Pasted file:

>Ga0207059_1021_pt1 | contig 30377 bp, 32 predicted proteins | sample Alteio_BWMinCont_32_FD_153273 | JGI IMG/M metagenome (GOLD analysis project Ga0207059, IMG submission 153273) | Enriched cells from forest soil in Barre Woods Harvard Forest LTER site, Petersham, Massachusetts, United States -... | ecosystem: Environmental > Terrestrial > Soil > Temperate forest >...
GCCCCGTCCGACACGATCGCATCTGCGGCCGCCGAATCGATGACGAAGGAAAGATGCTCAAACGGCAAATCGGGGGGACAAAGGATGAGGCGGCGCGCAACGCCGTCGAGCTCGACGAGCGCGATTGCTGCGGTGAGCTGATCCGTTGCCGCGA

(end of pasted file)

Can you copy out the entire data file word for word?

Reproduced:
>Ga0207059_1021_pt1 | contig 30377 bp, 32 predicted proteins | sample Alteio_BWMinCont_32_FD_153273 | JGI IMG/M metagenome (GOLD analysis project Ga0207059, IMG submission 153273) | Enriched cells from forest soil in Barre Woods Harvard Forest LTER site, Petersham, Massachusetts, United States -... | ecosystem: Environmental > Terrestrial > Soil > Temperate forest >...
GCCCCGTCCGACACGATCGCATCTGCGGCCGCCGAATCGATGACGAAGGAAAGATGCTCAAACGGCAAATCGGGGGGACAAAGGATGAGGCGGCGCGCAACGCCGTCGAGCTCGACGAGCGCGATTGCTGCGGTGAGCTGATCCGTTGCCGCGA